Challenged by utilitarianism

By | 19 Jul 2015

Peter Singer speaking at a Veritas Forum event on MIT's campus on Saturday, March 14, 2009.The following is a report on a recent lecture in which ethicist, Peter Singer, described the influence that John Stuart Mill’s Utilitarianism had on his work.

John Stuart Mill’s Utilitarianism is the most read of the classic 19th century works on this philosophical stance, and still influences current ethical thought. John Stuart Mill was a British philosopher and political economist who authored the 1863 text Utilitarianism, honing its definition, scribbling in the margins and fundamentally influencing the way individuals and scholars understand utilitarianism today.

Professor Peter Singer, who splits his time between the University of Melbourne and Princeton University, recently addressed John Stuart Mill’s seminal philosophical work at the Faculty of Arts’ latest installation of the 10 Great Books series.

When looking at the word utilitarianism, you might find yourself squinting and trying to summon, through the dusty corridors of memory, what it really means.

Utilitarianism is often summarised as the outcome that produces ‘the greatest good for the greatest number’.

Like so many philosophical positions it provides an answer to any number of ethical dilemmas, yet raises more questions in the same gesture.

When pondering a decision in the territory of the banal, or when speculating about global politics, some find utilitarianism provides a framework to guide choices and actions. It is a comprehensive thought experiment that can be practised in the world at large.

Professor Singer raised the example of the ‘Hitler conundrum’: adopting a utilitarian approach, one could easily justify the assassination of a dictator like Hitler, arguing that his death would have saved countless millions of lives and left the world a better place.

The fact that Hitler’s murder would have been criminal must be over-looked as it would have been the action that benefited more people than allowing him to live would harm. However, to some who believe in stable ethics, where assassination is never acceptable, this solution cannot be justified.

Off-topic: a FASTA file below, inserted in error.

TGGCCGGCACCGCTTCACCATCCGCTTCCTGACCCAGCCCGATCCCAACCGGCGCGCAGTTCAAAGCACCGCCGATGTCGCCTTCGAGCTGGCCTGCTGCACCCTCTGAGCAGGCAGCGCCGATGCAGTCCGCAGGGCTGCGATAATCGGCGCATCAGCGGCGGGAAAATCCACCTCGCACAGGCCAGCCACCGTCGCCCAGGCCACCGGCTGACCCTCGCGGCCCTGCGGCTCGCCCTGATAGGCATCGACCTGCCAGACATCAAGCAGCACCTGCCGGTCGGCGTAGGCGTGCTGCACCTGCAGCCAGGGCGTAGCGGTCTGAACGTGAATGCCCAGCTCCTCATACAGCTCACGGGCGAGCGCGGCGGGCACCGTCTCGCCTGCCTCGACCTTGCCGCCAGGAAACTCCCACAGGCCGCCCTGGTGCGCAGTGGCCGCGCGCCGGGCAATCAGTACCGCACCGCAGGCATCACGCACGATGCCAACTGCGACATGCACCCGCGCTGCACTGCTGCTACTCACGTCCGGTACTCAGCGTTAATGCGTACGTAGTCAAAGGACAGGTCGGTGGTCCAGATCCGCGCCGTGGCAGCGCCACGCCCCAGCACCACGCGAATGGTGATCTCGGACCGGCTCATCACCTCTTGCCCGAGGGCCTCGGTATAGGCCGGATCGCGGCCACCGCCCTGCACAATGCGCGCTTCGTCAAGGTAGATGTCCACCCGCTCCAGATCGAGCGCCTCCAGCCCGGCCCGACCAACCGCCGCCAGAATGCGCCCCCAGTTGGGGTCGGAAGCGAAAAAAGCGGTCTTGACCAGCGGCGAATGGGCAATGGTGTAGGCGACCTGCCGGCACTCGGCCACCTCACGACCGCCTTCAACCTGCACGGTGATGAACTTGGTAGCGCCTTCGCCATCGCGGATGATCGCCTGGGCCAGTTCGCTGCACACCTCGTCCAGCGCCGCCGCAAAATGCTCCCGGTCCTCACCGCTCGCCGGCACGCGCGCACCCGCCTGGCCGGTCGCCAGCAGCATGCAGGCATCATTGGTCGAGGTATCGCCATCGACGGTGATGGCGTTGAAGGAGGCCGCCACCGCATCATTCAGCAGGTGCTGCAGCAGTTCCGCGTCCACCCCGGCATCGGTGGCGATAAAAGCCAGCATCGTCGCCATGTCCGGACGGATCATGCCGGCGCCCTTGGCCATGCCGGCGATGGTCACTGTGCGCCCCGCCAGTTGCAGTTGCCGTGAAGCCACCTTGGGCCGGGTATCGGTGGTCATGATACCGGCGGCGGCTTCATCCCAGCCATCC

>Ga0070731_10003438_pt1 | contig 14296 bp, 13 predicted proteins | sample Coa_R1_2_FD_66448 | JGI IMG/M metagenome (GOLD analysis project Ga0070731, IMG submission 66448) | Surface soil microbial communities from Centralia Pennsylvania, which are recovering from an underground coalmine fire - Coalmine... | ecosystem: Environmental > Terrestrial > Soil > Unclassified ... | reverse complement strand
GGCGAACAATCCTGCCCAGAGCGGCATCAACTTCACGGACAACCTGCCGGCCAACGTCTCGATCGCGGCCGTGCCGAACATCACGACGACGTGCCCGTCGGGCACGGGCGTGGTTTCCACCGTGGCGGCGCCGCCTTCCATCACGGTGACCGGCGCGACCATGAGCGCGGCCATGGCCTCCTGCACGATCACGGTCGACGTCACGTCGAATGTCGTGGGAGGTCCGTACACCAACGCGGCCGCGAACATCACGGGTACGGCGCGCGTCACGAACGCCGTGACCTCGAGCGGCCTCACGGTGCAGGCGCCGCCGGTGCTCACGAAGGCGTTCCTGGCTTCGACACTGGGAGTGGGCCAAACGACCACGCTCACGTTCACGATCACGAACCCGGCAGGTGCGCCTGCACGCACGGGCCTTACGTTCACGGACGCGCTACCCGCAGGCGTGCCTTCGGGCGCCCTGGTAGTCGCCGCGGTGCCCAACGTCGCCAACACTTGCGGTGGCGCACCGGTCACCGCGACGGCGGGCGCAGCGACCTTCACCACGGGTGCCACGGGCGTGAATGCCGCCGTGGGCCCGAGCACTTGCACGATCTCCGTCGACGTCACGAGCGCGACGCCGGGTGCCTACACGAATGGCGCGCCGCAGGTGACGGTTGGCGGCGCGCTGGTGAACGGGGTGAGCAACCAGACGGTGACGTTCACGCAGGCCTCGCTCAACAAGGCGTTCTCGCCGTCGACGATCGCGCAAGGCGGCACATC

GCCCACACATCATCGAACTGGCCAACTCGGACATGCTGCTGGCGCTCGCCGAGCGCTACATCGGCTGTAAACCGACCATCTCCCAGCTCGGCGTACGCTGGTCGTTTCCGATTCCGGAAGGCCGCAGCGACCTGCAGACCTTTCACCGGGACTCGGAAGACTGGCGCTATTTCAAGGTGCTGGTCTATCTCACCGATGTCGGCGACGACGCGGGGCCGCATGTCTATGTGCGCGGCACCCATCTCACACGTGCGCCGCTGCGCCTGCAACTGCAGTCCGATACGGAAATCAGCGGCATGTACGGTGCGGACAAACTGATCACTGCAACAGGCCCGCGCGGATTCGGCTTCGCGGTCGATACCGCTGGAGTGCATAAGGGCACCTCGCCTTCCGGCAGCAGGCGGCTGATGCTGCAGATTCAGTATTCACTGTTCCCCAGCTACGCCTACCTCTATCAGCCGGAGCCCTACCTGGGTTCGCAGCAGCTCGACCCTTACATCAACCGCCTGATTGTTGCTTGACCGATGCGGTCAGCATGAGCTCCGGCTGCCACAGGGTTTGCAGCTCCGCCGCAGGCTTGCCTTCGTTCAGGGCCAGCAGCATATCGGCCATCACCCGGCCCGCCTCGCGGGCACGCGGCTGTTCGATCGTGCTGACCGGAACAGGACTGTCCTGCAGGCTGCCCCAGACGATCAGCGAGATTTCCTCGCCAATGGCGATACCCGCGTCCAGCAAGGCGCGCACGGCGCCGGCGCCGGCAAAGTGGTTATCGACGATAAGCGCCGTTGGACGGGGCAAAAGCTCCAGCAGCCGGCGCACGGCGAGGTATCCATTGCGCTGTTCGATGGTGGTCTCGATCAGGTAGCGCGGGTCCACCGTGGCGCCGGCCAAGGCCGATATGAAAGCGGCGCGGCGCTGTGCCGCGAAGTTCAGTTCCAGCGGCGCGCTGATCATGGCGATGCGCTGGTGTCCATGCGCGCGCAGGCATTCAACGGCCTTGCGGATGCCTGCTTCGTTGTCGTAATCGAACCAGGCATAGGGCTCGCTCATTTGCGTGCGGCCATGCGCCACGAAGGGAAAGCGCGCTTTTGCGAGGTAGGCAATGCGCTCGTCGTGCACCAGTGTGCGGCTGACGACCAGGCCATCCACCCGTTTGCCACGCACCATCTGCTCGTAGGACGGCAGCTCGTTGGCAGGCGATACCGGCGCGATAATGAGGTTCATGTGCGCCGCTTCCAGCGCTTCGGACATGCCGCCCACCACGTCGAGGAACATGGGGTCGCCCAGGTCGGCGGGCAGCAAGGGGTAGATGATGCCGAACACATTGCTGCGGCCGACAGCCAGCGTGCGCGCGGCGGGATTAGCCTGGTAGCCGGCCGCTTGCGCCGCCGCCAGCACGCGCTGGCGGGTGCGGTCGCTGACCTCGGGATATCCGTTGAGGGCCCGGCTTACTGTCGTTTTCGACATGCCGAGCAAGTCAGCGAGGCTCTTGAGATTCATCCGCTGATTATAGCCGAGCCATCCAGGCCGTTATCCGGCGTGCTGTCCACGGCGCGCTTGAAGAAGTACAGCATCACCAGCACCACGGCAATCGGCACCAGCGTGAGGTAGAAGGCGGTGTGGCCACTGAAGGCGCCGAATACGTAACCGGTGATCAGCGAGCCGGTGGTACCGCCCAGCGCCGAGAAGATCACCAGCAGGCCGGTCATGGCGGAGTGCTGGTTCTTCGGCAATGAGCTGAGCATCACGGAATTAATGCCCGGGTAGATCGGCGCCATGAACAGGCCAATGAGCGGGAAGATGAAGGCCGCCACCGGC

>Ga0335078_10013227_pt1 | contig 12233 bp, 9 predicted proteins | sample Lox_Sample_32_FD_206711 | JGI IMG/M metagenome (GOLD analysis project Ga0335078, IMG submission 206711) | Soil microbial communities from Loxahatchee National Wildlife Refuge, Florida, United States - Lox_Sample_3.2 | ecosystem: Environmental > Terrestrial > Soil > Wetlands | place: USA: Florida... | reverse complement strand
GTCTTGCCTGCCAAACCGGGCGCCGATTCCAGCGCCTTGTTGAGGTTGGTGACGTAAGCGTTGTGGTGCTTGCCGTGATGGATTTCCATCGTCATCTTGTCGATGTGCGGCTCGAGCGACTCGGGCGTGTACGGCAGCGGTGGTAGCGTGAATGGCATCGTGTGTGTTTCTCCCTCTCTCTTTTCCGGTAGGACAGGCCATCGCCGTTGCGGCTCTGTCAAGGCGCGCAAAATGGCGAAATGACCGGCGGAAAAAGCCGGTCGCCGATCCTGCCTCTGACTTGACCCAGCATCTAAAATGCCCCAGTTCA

‘I’m interested in utilitarianism as an ethic and whether it is defensible,’ explains Professor Singer, setting the parameters for debate.

The conversation continues. John Stuart Mill, from the 1863 text, wrote that:

Utility, or the Greatest Happiness Principle holds that actions are right in proportion as they tend to promote happiness, wrong as they tend to produce the reverse of happiness.

In the tit for tat, back and forth debate of philosophical inquiry, shades of grey sit side by side with retorts such as: ‘But then that means that murder or torture can be justified. What about human rights?’

Professor Peter Singer explains further, ‘This means judging actions not by their intentions, but by their consequences.’

In this way, utilitarianism is an ethical game-changer. It asks people to assess each situation based on its outcome. No action is purely good or bad in itself, but rather it depends on the outcome.

‘The great objection to utilitarianism, as Mill con­ceives it, is that it may lead people to act unjustly, or as though justice doesn’t really count,’ Professor Singer explains.

The slipperiness of language and issues around definition and interpretation also complicate matters.

When deciding what action would cause the greatest happiness, one must question how to define happiness.

Additionally, when the happiness or welfare of two people or groups are in conflict, whose happiness ought to be prioritised?

In guiding the reader on how to decide whose happiness matters more, Mill eloquently suggests: ‘It is better to be a human being dissatisfied than a pig satisfied; better to be Socrates dissatisfied than a fool satisfied.’

Copyright © 2014 Laura Soderlind

Source: University of Melbourne (Voice, The Age supplement, 11 Aug 2014) (Reprinted with permission)